Harbans Singh, J.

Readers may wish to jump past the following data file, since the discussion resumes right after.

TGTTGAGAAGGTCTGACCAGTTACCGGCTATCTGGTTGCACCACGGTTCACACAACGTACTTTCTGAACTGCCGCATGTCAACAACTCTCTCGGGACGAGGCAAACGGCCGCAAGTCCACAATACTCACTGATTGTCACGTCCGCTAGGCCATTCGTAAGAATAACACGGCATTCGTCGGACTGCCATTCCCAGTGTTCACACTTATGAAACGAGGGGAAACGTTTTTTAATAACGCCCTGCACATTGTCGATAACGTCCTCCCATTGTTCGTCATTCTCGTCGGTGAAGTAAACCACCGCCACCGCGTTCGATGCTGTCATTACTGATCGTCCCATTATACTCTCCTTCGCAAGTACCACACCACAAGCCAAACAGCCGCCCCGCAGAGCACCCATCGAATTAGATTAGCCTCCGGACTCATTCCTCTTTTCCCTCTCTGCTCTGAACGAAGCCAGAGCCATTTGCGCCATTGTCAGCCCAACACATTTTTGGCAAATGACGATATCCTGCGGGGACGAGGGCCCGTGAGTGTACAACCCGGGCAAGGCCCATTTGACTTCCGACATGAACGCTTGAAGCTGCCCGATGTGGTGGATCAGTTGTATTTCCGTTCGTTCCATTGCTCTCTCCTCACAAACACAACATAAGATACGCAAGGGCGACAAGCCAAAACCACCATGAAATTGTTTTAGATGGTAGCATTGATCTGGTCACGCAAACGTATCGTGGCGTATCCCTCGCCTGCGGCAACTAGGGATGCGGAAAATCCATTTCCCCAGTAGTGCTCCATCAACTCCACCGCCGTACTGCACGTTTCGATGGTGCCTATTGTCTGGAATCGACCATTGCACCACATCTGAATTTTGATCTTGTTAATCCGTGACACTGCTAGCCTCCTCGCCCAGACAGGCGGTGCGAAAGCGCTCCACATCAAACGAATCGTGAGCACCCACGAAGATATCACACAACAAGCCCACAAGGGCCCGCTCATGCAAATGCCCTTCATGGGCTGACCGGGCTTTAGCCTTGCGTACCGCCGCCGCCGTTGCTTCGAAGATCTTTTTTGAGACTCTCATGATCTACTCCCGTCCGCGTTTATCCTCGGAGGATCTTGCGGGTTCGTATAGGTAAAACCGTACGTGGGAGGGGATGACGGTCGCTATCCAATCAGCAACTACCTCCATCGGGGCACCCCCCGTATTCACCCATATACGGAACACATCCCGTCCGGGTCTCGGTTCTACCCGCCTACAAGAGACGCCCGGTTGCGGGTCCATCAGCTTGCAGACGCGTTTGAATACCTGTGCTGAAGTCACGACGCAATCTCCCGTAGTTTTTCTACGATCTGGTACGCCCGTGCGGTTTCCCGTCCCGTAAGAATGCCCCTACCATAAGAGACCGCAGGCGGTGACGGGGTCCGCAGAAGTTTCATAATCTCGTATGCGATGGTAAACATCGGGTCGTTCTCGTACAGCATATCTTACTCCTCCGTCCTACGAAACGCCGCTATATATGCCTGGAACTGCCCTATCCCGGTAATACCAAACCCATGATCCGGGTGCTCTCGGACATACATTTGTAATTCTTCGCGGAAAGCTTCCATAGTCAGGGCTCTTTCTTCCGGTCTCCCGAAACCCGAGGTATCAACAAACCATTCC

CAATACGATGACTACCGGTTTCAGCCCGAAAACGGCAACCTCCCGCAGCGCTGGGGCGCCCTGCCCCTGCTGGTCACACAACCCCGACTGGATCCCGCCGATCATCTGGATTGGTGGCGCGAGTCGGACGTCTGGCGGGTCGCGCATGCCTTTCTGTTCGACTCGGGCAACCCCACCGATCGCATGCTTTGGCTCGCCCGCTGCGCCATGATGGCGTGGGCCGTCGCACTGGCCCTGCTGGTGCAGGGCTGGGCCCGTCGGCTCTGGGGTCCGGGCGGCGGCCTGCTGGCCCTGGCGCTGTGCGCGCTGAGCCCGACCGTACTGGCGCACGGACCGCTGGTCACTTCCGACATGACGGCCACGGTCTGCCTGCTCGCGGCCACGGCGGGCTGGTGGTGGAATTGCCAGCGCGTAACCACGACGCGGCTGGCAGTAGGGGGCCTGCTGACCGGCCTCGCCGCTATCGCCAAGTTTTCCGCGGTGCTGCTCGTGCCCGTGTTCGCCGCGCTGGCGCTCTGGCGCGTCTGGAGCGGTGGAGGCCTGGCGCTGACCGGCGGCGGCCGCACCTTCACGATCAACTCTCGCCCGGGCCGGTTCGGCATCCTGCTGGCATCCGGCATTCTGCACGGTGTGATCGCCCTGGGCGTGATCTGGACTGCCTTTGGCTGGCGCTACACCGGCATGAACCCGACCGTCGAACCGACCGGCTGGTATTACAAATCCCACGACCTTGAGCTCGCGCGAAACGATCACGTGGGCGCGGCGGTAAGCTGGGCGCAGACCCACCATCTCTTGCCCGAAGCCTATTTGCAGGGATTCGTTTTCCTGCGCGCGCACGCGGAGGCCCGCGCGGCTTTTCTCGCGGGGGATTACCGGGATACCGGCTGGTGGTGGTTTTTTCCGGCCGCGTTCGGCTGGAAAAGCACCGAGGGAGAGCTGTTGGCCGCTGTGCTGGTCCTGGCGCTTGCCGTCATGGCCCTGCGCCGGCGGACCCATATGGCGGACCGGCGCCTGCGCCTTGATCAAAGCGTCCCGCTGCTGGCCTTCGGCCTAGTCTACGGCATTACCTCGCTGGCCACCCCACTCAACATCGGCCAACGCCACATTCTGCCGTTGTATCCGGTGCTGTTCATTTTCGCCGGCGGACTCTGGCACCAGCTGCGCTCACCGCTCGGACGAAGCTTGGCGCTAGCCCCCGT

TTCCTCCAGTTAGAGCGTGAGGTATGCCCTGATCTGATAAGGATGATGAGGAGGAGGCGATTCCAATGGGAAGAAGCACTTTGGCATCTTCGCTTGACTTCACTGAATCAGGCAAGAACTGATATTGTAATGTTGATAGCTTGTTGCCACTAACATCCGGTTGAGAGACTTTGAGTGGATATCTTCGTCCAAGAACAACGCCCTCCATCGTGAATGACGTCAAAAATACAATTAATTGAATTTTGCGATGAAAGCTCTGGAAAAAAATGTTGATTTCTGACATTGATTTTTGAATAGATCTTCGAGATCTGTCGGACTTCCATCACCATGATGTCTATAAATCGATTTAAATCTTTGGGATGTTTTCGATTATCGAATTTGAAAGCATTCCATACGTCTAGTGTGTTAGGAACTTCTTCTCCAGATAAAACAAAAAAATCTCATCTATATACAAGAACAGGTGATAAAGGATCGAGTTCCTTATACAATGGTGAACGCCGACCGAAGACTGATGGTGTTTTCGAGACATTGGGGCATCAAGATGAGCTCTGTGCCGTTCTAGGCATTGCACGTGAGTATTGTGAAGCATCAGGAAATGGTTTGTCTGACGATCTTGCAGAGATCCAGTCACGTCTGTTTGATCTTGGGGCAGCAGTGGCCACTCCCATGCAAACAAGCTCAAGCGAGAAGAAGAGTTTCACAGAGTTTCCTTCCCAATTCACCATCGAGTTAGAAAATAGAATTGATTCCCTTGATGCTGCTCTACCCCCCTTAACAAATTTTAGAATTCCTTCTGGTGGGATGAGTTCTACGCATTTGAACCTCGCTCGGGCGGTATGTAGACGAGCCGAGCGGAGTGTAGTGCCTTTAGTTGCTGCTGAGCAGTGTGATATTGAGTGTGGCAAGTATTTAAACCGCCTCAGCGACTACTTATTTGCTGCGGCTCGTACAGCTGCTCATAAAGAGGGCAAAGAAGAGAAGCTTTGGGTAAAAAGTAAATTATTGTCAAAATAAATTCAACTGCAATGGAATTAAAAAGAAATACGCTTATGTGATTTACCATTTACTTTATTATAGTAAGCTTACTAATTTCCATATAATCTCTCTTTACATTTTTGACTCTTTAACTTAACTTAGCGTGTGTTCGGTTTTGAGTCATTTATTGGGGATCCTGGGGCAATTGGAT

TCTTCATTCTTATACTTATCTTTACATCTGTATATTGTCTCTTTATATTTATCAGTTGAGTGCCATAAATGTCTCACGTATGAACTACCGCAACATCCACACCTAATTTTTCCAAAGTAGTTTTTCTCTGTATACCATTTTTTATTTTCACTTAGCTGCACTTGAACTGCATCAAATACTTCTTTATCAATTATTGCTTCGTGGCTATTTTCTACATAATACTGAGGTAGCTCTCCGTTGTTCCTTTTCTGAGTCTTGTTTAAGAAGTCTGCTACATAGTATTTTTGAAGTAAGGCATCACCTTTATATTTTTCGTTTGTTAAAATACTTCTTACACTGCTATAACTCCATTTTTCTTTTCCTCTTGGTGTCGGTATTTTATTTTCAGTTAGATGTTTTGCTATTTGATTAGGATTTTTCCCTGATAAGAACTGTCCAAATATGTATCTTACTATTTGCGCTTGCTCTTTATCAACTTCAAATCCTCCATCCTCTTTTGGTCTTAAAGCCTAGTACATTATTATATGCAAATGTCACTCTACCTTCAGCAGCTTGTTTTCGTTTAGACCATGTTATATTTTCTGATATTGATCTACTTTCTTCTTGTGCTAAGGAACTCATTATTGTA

1. Election Petition No. 9 of 1967 was filed on 6th of April 1967, by Jugal Kishore an elector, challenging the election of Dr. Baldev Parkash from the Amritsar East Constituency to the Punjab Legislative Assembly on the ground that the nomination papers of two other candidates namely Shri Harcharan Singh and Shri Gurdeep Singh were improperly rejected by the reluming officer on the date of scrutiny. Issues were settled on 5th of May. 1967. Arguments were heard and preliminary issue decided on 8th of May, 1967, and the case was adjourned to 22nd of May, 1967 to enable the parties to file lists of witnesses On that date, an application was made by the petitioner that he would examine thirteen witnesses, out of which he wanted some, including the returning officer, to be summoned and offered to bring the 'others with him The respondent wanted to examine six witnesses. The case was adjourned to 8th of August 1967, for the evidence of the petitioner; 9th of August, 1967. for the evidence of the respondent and 10th of August, 1967, for arguments. Diet-money, process-fee etc. for the witnesses, who were required to be summoned, was directed to be deposited within the time prescribed in the rules, which is three days from the date of the order of the Court. Thus the diet-money and the process-fee for the witnesses, required to be summoned by the parties, was to be deposited on 26th of August. 1967 giving three clear days to the parties. The petitioner failed to put in either process-fee or diet-money On 8th of August, 1967 when the case was taken up for recording the evidence on behalf of the petitioner, his counsel stated that no witnesses were present He further stated that the petitioner had met him about ten days after the date of the order of the Court directing the witnesses to be summoned and ascertained from him the amount of diet-money etc. he was required to deposit Thereafter he did not turn up till about twenty days before the date fixed for recording the evidence and the petitioner told him that his father had been taken seriously ill and that for that reason he could not come earlier or arrange to deposit the diet-money etc The counsel informed him that that was no stage for making an application for deposit of diet-money and that he should arrange to bring the witnesses himself Thereafter the petitioner met him only that morning stating that his father died on 25th of July, 1967 and that the Kirya ceremony was to take place on 9th of August, 1967 The counsel for the petitioner stated that in view of the changed circumstances the petitioner proposed to withdraw the election petition and prayed for a short adjournment to enable him to make such an application The application was filed after lunch wherein it was stated that after 22nd of May. 1967 his father fell seriously it and on that account he could not deposit the diet-money; that he came to the High Court after the close of the summer vacation ascertained the amount and went back to Amritsar to arrange for money, but his father was ill and he could not come. That the petitioner being the youngest son has now to bear the entire burden of looking after his mother and unmarried sisters and was not in a position effectively to prosecute this petition and incur any further expenses and, therefore, wished to withdraw the main petition. As required by Section 109 of the Representation of the People Act, 1951, the same was directed to be published in the official gazette and the case was adjourned till today for the decision of the leave application which was opposed.